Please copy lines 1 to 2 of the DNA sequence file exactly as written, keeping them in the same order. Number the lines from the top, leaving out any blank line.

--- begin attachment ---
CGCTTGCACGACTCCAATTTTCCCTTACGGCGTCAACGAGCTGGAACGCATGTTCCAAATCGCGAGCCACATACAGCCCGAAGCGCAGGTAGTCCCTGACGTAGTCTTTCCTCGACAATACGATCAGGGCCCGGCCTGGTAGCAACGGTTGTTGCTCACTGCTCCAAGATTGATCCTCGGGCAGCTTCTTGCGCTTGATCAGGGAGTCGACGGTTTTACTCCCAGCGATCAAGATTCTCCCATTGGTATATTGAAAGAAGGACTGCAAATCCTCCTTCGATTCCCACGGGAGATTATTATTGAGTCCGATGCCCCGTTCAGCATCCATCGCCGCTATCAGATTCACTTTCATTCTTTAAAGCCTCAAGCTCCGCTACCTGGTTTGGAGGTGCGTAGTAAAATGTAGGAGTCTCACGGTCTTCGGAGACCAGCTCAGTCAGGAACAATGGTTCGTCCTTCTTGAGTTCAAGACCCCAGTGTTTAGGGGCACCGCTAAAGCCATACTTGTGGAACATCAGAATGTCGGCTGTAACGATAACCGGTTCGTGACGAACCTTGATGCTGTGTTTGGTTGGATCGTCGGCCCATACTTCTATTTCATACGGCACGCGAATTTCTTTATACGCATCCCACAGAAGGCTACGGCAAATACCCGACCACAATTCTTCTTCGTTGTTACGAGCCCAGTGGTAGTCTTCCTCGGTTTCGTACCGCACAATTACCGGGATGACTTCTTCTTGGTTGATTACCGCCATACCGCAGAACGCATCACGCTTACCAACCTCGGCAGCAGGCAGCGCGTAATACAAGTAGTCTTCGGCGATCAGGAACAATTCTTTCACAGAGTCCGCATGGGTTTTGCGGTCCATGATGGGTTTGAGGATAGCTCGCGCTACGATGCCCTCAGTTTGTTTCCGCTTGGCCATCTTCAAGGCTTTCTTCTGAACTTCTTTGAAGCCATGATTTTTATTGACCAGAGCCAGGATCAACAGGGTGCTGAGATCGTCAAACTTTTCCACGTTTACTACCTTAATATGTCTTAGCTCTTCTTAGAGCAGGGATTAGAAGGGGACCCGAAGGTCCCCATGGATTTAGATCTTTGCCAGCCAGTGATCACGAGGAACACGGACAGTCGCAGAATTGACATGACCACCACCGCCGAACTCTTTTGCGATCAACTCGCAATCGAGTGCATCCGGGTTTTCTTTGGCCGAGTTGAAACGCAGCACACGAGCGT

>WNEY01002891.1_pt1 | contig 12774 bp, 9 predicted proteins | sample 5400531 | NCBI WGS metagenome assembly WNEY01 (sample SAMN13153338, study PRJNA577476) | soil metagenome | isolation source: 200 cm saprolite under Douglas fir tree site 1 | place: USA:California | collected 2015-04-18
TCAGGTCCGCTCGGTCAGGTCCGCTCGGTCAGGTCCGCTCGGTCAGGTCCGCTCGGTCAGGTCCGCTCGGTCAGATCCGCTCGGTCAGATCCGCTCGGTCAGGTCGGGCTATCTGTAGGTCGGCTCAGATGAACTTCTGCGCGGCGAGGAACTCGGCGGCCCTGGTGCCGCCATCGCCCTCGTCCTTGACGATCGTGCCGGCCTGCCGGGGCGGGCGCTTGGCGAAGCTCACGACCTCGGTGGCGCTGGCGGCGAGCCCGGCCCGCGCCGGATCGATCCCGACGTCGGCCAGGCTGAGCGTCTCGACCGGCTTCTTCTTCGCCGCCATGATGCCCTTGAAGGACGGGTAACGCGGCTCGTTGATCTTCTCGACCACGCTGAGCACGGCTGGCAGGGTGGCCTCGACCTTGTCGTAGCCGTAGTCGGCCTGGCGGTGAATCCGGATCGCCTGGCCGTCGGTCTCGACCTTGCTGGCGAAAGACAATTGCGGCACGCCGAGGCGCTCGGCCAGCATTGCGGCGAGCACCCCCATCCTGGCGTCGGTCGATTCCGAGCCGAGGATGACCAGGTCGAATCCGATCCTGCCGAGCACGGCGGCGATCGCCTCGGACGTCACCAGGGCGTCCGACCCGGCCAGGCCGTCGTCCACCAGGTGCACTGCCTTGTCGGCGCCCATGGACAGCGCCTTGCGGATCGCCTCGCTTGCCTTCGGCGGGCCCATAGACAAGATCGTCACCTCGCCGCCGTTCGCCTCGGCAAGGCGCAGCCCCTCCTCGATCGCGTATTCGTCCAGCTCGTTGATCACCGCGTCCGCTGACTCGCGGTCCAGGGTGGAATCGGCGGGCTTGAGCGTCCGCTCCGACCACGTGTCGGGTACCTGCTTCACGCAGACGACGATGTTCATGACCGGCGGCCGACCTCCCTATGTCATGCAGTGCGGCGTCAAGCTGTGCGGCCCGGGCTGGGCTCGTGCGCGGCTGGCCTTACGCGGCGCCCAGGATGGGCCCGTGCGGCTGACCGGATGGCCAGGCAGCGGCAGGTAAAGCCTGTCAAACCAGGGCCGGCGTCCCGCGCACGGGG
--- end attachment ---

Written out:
CGCTTGCACGACTCCAATTTTCCCTTACGGCGTCAACGAGCTGGAACGCATGTTCCAAATCGCGAGCCACATACAGCCCGAAGCGCAGGTAGTCCCTGACGTAGTCTTTCCTCGACAATACGATCAGGGCCCGGCCTGGTAGCAACGGTTGTTGCTCACTGCTCCAAGATTGATCCTCGGGCAGCTTCTTGCGCTTGATCAGGGAGTCGACGGTTTTACTCCCAGCGATCAAGATTCTCCCATTGGTATATTGAAAGAAGGACTGCAAATCCTCCTTCGATTCCCACGGGAGATTATTATTGAGTCCGATGCCCCGTTCAGCATCCATCGCCGCTATCAGATTCACTTTCATTCTTTAAAGCCTCAAGCTCCGCTACCTGGTTTGGAGGTGCGTAGTAAAATGTAGGAGTCTCACGGTCTTCGGAGACCAGCTCAGTCAGGAACAATGGTTCGTCCTTCTTGAGTTCAAGACCCCAGTGTTTAGGGGCACCGCTAAAGCCATACTTGTGGAACATCAGAATGTCGGCTGTAACGATAACCGGTTCGTGACGAACCTTGATGCTGTGTTTGGTTGGATCGTCGGCCCATACTTCTATTTCATACGGCACGCGAATTTCTTTATACGCATCCCACAGAAGGCTACGGCAAATACCCGACCACAATTCTTCTTCGTTGTTACGAGCCCAGTGGTAGTCTTCCTCGGTTTCGTACCGCACAATTACCGGGATGACTTCTTCTTGGTTGATTACCGCCATACCGCAGAACGCATCACGCTTACCAACCTCGGCAGCAGGCAGCGCGTAATACAAGTAGTCTTCGGCGATCAGGAACAATTCTTTCACAGAGTCCGCATGGGTTTTGCGGTCCATGATGGGTTTGAGGATAGCTCGCGCTACGATGCCCTCAGTTTGTTTCCGCTTGGCCATCTTCAAGGCTTTCTTCTGAACTTCTTTGAAGCCATGATTTTTATTGACCAGAGCCAGGATCAACAGGGTGCTGAGATCGTCAAACTTTTCCACGTTTACTACCTTAATATGTCTTAGCTCTTCTTAGAGCAGGGATTAGAAGGGGACCCGAAGGTCCCCATGGATTTAGATCTTTGCCAGCCAGTGATCACGAGGAACACGGACAGTCGCAGAATTGACATGACCACCACCGCCGAACTCTTTTGCGATCAACTCGCAATCGAGTGCATCCGGGTTTTCTTTGGCCGAGTTGAAACGCAGCACACGAGCGT

>WNEY01002891.1_pt1 | contig 12774 bp, 9 predicted proteins | sample 5400531 | NCBI WGS metagenome assembly WNEY01 (sample SAMN13153338, study PRJNA577476) | soil metagenome | isolation source: 200 cm saprolite under Douglas fir tree site 1 | place: USA:California | collected 2015-04-18